Article ID: CJ-17-0701
Background: Cardiac sarcoidosis (CS) is a life-threatening disease that is frequently under-diagnosed.
Methods and Results: We used a nationwide inpatient sample to identify CS patients from 2005 to 2011 in the USA. The annual admissions of CS increased from 1,108 in 2005 to 2,182 in 2011, representing a 2-fold rise over a short time. The proportions of CS patients with severe comorbidities, ventricular tachycardia, ventricular fibrillation and heart failure all increased from 2005 to 2011. However, the in-hospital mortality rate declined.
Conclusions: An increasing trend of CS was observed. Cardiologists should notice that CS is not as rare as thought.
Cardiac sarcoidosis (CS) is a life-threatening disease that is diagnosed clinically in only about 5% of patients with sarcoidosis, but is detected in up to 25% of patients with systemic sarcoidosis at autopsy and with advanced imaging.1 Recent studies on the epidemiology of CS suggest increasing disease prevalence, possibly related to advanced imaging technology and/or greater awareness of the disease.2 The largest such study, a nationwide survey of Finland, has reported that the detection rate of CS increased more than 20-fold between 1988 and 2014.3 However, contemporary data on trends in the clinical characteristics, hospitalization and mortality rates of CS in the USA are currently lacking. The objective of this study was to estimate these trends using a nationally representative database of hospital admissions.
Data from the Healthcare Cost and Utilization Project Nationwide Inpatient Sample (HCUP-NIS) administrative files for the years 2005–2011 were analyzed. The NIS is the largest publicly available all-payer inpatient care database in the USA. It is composed of discharge-level data from approximately 8 million hospitalizations per year and approximates a stratified sample of 20% of inpatient admissions in the USA.4 We identified patients using the International Classification of Diseases-9th Revision (ICD-9) code 135 (sarcoidosis), combined with code 425.8 (cardiomyopathy in other diseases including sarcoidosis and sarcoid heart muscle disease). Patients’ characteristics were presented in total and by different years. We used sampling weights to estimate the annual number of admissions and all percentages presented by groups over time on a national level. A two-tailed P-value <0.05 was considered significant. Statistical analyses were performed using Stata/SE 14.0 (StataCorp, College Station, TX, USA). Certification to use this de-identified HCUP data was obtained from the Committee on Human Research, University of California, San Francisco.
We found 13,045 hospitalizations for CS from 2005 to 2011 (Table). Annual admissions increased from 1,108 in 2005 to 2,182 in 2011, representing a 2-fold rise over a short time. The majority of CS patients were 35–64 years old, and 48% were classified as African-American. The prevalence of atrioventricular block, ventricular tachycardia and heart failure were 6.1%, 22.5% and 50.6%, respectively. The overall in-hospital mortality rate among CS patients was 2.3%. The proportion of CS patients who were male increased from 39.3% in 2005 to 50.1% in 2011 (P for trend <0.001). The proportions of CS patients with severe comorbidities (index ≥2), ventricular tachycardia, ventricular fibrillation, and heart failure all increased from 2005 to 2011 (P for trend <0.001). In contrast, in-hospital deaths declined (P=0.0462). Implantation of implantable cardioverter-defibrillator (ICD) during hospitalization decreased from 2.1% in 2005 to 1.3% in 2010 and 1.8% in 2011 (P=0.0037).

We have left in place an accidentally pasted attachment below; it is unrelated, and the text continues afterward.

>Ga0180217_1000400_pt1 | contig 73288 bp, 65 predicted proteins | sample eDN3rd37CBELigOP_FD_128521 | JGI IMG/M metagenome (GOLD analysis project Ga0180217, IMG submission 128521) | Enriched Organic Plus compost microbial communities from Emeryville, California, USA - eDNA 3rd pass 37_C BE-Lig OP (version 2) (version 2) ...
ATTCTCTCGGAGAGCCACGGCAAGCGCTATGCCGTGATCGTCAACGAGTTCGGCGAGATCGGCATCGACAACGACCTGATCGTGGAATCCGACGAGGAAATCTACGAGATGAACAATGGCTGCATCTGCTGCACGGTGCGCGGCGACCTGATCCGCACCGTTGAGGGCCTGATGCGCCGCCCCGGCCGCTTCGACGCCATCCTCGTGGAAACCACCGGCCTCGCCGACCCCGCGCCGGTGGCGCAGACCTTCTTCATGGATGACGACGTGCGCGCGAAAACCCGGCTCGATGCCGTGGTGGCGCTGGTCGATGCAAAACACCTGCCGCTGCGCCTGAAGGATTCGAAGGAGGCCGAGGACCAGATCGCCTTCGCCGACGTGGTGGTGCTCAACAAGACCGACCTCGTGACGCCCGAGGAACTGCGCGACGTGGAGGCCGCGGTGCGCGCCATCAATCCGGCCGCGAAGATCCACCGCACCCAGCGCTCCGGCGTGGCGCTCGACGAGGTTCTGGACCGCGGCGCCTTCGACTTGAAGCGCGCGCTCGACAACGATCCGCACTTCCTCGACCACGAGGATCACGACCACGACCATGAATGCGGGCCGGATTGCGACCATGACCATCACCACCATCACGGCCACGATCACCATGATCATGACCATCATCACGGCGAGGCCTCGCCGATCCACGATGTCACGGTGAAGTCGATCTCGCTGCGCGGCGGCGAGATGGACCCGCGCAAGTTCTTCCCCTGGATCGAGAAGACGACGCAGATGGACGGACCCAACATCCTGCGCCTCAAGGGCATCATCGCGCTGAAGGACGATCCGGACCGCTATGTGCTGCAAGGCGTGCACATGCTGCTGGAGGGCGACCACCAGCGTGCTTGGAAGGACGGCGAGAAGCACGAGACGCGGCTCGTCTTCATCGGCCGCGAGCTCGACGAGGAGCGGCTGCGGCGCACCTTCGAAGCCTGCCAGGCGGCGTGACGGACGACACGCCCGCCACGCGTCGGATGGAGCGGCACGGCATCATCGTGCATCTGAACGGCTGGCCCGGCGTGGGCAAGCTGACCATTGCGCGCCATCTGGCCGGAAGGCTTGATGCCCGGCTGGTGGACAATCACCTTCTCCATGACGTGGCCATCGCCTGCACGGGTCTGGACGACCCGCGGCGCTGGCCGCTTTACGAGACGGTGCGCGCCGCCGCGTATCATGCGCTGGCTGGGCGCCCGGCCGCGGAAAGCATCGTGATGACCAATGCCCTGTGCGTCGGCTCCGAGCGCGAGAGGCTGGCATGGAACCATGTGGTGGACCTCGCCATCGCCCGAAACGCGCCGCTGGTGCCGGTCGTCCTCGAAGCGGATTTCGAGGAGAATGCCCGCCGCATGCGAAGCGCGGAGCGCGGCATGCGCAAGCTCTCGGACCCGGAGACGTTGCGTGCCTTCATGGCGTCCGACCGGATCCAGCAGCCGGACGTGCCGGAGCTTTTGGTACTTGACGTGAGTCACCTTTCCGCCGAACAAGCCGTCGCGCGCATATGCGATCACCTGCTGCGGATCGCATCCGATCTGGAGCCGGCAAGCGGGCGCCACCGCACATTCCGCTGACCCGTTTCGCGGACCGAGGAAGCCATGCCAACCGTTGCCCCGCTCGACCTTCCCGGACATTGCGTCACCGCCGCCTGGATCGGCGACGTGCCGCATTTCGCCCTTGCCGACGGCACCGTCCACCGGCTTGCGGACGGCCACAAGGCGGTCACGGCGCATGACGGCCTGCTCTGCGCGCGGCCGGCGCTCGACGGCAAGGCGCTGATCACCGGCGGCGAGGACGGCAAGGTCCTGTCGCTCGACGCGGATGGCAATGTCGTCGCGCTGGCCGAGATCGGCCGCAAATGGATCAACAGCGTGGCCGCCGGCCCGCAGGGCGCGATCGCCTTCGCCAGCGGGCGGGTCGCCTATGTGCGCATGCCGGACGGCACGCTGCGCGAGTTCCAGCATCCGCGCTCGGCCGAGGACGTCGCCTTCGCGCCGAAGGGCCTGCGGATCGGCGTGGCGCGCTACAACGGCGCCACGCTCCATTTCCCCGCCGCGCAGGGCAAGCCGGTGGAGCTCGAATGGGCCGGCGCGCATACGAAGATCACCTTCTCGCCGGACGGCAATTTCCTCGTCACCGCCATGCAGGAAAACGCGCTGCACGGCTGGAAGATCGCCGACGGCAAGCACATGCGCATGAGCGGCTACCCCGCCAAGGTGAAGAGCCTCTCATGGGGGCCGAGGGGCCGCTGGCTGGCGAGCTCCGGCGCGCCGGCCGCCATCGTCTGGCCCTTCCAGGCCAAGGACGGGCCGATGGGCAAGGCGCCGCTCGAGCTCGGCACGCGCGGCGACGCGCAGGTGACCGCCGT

Percentages may not sum to 100% given missing data. Overall, missing data were <4% except for race. *Includes Asian or Pacific Islander, Native American and other. AV, atrioventricular; ICD, implantable cardioverter-defibrillator.
We report contemporary trends of CS hospitalization and patients’ characteristics in the USA. As expected, CS admissions increased from 2005 to 2011. The demographic characteristics and clinical manifestations of CS patients also changed during this period, with increasingly frequent arrhythmia and heart failure but declining numbers of deaths.
This 2-fold increase in CS cases in the USA from 2005 to 2011 was remarkably consistent with the Finnish findings, where the number of CS cases also approximately doubled from 2003–2007 to 2008–2012.3 Al-Kindi et al reported a similar increasing trend of heart transplantation for CS.5 Overall, we found a higher percentage of African-Americans patients with CS in the present study, which is consistent with the higher prevalence of sarcoidosis found in this group.6 However, we observed lower percentages of both female patients and advanced atrioventricular block compared with previous studies in other countries.3,7,8 These differences in clinical characteristics might be explained by different sample approaches and geographies. Further studies are expected.
The limitations of our study are primarily related to the use of the NIS, a large administrative database. We did not have enough information to report the misdiagnosis percentage of CS. Also, the validity of ICD-9 codes for CS diagnoses is unknown. Because the ICD-9 code 425.8 also includes cardiomyopathy caused by other uncommon diseases such as amyloidosis or scleroderma, these data may have overestimated the frequency of CS in hospitalized patients. However, it is rare to simultaneously have systematic sarcoidosis and cardiomyopathy caused by other uncommon diseases. In addition, the sample did not include outpatients in the early stage of CS, which may also contribute to the higher percentage of heart failure we observed.
Overall, our finding that annual hospitalizations for CS have increased since 2005 in the USA confirmed previous studies and provides evidence for improved detection and awareness of this life-threatening disease.